That's *exactly* what they are claiming. The human life span is unusually long (for a mammal of their body size). Menopause is unique. What selective force could explain how human social groups which support populations of elderly, *post-reproduction* adults have become the most successful?
If you want an example of the value of elderly individuals in another long-lived species, consider the African elephant:
http://www.sciencemag.org/content/292/5516/491.abstract
As for humans (sorry, this is behind a pay-wall):
http://www.nature.com/nature/journal/v428/n6979/full/428128a.html

Lyman Briggs College, field of concentration was mathematics.
http://www.lymanbriggs.msu.edu/about.cfm
My course of study at Lyman Briggs included chemistry, physics, and biology. Also the history, philosophy and sociology of science were standard requirements for Briggs students. It was a very interesting place to be in the early '70s.
I had elective courses in horticulture, paleontology, physical geography, psychology and anthropology at MSU. (My idea of fun!) I also took an engineering class (mechanical drawing) as an elective.
Engineering and science are related, but they involve rather different ways of thinking.
http://www.quora.com/Satpal-Parmar/Posts/Science-vs-Engineering
--
Pat in Plymouth MI

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On 25/07/2014 12:02 AM, Pat Kiewicz wrote:

The engineering students and the forestry students always got bad reviews on campus for too much drinking and lewd behaviour. I've recently been told that they still have that reputation.
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On 07/24/2014 07:02 AM, Pat Kiewicz wrote:

Hi Pat,
Tons of fun stuff. Thank you for writing. I have gone over your references several time and will do so some more as I have time.
Did not realize Darwin did not know about genetics. Mendel came much before him, but apparently, was not widely read. It is amazing the painstaking research Darwin did without knowing genetics.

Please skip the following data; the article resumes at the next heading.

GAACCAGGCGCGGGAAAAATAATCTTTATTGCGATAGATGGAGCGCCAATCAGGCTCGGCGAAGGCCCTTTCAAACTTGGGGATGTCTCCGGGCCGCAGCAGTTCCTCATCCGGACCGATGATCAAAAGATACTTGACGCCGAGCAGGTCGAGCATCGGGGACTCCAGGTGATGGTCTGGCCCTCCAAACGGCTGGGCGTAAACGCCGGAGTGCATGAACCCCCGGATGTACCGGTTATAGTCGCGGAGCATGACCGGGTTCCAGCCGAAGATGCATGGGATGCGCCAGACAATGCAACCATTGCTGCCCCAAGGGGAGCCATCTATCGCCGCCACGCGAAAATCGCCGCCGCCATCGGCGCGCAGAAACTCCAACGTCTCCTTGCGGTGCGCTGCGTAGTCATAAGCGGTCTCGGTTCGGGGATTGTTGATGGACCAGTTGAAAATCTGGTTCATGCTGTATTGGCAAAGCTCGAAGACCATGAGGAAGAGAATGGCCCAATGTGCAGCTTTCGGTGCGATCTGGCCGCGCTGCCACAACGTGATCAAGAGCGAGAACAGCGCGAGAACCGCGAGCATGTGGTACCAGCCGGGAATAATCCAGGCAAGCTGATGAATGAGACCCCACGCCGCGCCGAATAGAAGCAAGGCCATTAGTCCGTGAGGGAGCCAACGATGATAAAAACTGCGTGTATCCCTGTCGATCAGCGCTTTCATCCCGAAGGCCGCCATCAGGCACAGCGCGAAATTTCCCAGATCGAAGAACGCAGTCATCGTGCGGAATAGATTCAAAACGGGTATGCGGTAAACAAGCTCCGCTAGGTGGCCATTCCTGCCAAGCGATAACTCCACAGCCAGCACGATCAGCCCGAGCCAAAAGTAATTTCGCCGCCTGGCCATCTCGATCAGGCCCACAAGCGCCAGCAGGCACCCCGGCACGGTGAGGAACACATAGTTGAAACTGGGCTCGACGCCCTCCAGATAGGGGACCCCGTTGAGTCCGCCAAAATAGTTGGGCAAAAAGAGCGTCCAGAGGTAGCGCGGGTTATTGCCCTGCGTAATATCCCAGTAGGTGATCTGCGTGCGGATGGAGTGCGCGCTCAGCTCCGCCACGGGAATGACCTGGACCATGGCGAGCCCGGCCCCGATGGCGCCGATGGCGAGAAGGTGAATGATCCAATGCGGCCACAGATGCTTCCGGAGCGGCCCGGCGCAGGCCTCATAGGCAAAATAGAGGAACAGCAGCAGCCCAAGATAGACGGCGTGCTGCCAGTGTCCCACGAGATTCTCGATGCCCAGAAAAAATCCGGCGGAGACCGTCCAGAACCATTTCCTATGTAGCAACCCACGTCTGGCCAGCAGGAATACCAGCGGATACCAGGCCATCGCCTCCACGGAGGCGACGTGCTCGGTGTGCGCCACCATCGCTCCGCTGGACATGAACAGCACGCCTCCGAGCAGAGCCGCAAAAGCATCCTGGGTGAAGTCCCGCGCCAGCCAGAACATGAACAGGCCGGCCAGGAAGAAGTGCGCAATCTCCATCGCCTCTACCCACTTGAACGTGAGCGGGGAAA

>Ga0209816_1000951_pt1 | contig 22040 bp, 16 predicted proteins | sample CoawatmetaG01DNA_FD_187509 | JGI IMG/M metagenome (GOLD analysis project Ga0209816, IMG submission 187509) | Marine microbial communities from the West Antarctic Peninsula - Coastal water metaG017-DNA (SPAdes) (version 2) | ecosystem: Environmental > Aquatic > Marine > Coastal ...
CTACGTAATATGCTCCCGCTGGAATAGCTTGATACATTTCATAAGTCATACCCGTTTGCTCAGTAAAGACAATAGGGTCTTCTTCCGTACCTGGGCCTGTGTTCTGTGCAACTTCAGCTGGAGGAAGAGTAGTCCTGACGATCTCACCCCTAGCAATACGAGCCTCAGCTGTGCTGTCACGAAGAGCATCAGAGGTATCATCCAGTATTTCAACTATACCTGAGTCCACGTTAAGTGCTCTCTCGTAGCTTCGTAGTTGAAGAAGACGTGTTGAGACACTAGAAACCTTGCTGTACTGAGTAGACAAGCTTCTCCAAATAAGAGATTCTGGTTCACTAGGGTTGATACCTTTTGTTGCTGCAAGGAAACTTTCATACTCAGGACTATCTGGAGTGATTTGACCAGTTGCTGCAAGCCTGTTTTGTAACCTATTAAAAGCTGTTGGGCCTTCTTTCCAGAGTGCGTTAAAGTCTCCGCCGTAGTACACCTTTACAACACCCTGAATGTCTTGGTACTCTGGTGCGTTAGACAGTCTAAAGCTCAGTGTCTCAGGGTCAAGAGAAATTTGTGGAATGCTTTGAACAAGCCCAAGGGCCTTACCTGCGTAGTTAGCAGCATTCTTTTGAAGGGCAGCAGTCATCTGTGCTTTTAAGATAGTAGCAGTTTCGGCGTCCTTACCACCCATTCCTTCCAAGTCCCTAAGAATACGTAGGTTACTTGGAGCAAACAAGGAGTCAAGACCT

What strikes me about granny is that humans, orcas, etc., survive and thrive because of socialization. Ordinarily the "economy" brain is reserved for animals that don't socialize. Eat and run. For those that socialize for their survival, they get the big brains.
To me, if you didn't figure out how to get your tribe to work together as a cohesion social group, you would have a distinctive reproductive disadvantage to those that did. Again to me, that is the reason behind elderly humans. They knew how to do things and taught the young. If the young did not learn, they couldn't grow old enough to reproduce. I do not see where menopause helped this, especially since most never reached it. Do you really granny or grandpa, if they even lived that long, would not have acted the same way, menopausal or not?
We may have the luxury in modern times of sending and annoying elderly parent 3000 miles somewhere else "where they get their own room", but Grok did not. You worked it out or you died.
By the way, orcas (mammals like us) live into their 90 in four generation pods (tribes). They figured it out (how to thrive from socialization). No clue if the female go through menopause. If they don't, it would seen to me that it would shoot the menopause theory.
Also, there are things that can't be account for with evolution. If I am not mistaken, Darwin actually wrote a paper on it. In science, todays truths are always tomorrows falsehoods. It will be fascinating to see what science comes up with to replace evolution. (And, what replaces that theory too, should I live so long.)